At the time when Lina Sandell grew up, she was born 1832 and died 1903, the society was more or less ruled by the church. Sweden was a poor country back then and a lot of people emigrated to America, as they called it at that time.
The church had an enormous power in the society, controlled people’s lives in all aspects. Smaller congregations began to meet in people’s homes but this was forbidden by the law and the punishments could be severe if anyone found out about this.
With time these small, secret meetings became larger and new communities began to grow. Before that we only had one kind of church in Sweden and it was even called the Swedish Church.
The church had power over our king, the politicians, the schools and all larger instances in our society. Poor people began to protest against this power that for so many times, it was misused. Religion should be separated from governing a country. Little by little, a protest movement grew, the political awareness began to grow when people found out that they had their own free will.
Before, the church had decided everything and told poor people to know their place in the society and not question it because it was predestinated by God. Around the end of 1800 and the beginning of 1900 people stopped accepting what the church told them and began to question it.
People were hungry for freedom! They were oppressed by the church, starving, unfree, also oppressed by the bosses of larger companies that had begun to take over the society instead of only agriculture as before.
Those who didn’t emigrate to America stayed in Sweden and fought for their freedom. Yes, dear reader, they literally fought for their freedom.
People were thrown in jail, beaten, humiliated, even killed for their opinions – just like in The Gambia. The awful difference is that what happened in Sweden was more than a hundred years ago and in The Gambia the wounds are still fresh!
Sweden was not ruled by a dictator back in the days; we had some kind of democracy but the society was very unfair. The rich were extremely rich and the poor were destitute and starving.
The difference in how people lived was too wide and so political awareness began to grow. The Swedish Labour Party became stronger and stronger. There were political meetings everywhere – in factories, in people’s homes, on the squares and the newspapers followed the happenings with a great interest.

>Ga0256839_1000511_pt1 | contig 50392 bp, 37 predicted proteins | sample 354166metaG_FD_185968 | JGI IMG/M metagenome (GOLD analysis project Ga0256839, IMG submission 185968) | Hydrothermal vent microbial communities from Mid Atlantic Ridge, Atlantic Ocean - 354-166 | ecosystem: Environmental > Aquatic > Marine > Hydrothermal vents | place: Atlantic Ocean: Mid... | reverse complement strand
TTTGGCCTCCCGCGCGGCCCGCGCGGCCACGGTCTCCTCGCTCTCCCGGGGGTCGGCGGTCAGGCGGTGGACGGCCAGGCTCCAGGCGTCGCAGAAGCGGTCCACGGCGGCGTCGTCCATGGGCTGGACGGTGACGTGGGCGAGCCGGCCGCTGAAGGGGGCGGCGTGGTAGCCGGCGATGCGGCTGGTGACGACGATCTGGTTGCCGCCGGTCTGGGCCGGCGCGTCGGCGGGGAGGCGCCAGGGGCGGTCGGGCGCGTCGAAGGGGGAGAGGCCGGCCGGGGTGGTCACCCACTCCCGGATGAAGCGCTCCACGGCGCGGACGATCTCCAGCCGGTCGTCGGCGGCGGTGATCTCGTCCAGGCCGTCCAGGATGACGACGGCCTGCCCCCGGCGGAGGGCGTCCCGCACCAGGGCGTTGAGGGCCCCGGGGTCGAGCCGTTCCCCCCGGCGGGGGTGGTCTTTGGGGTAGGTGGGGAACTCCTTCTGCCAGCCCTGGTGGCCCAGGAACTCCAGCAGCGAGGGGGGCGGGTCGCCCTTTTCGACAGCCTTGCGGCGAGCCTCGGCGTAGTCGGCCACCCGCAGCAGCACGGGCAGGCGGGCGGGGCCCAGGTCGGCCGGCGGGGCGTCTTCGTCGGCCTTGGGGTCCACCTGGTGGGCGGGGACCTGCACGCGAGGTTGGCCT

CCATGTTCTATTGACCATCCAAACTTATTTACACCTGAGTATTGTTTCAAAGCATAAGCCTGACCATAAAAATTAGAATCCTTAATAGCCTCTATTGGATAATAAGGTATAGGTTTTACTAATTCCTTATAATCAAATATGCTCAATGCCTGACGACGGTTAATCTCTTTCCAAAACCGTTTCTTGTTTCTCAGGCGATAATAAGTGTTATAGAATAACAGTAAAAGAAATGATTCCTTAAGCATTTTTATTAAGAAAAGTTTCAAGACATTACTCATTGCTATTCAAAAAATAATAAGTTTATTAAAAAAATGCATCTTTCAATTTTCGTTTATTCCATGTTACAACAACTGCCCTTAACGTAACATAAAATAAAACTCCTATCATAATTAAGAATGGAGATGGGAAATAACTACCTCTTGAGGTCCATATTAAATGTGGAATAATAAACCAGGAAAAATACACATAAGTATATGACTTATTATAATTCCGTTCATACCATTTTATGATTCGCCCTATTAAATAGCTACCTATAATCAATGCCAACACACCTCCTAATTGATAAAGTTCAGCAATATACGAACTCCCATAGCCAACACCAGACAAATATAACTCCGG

Slowly our society changed, evolved and democracy spread over the whole country. The church lost its power and because it had been so oppressive people didn’t allow this to happen again. I think that is the reason why we separate the church and faith from the state or public.
There is always a reason why people act as they do, believe in what they believe and why societies are the way they are. I often use to repeat the well known fact that we study history because if we know our past we understand our present and can influence our future.
It is so easy to complain about this and that, to accuse one society for being secular and the other for being a theocracy or ruled by a dominating religion. There is always a reason why it is as it is and if we study the history, we understand more.
When I speak to people in Sweden about The Gambia and Africa, they have many questions and so many opinions.
The less they know the more opinions they seem to have. Ignorance is feeding fear, it is making us question things we don’t understand but we are not really interested in the answers.
We only wish to spit out our opinions without a thought of how it feels to be the one who is spat at. What is making me sad is that this behaviour does not only exist in Sweden but I see this also in my beloved Gambia. We need to try to understand each other, see the reasons behind people’s behaviour, fill our souls with the ancient wisdom and let the words of God lead us as a light in the darkness.
Why Lina Sandell’s hymn became so popular is because the words still keep coming back to you in different phases of life. You take a sentence, taste the words and let them sink into your heart.
When life is hard it is good to know that God is not giving us heavier burdens than we can carry. There is a saying: “God is giving His hardest battles to His strongest warriors.”
This can seem as a tough approach but remember that the warriors always go first into the battles. They look out for enemies, they protect their own people, they risk their lives in the battle and not all people are strong enough to do that.
A battle can be so many things; it doesn’t necessarily have to be about fighting as in a war. We face many battles in our lives and it is up to us how we handle them. When we lose courage, when we are sad, exhausted, have no energy left then it is good to lean on the well known words of God. These words never change; it is only us who change our approach to them and our understanding of them.
A battle we need to fight together is how to spread knowledge and understanding, love for all and hatred for none. We need to carry each other’s burdens, live together in solidarity and understanding. Instead of being curious about each other’s whereabouts it is better to be curious about each other’s well being. Ask ourselves: how can we carry each other’s burdens? Well, we can begin by praying for each other and God will lead us if we truly listen to his words and let him in to our hearts.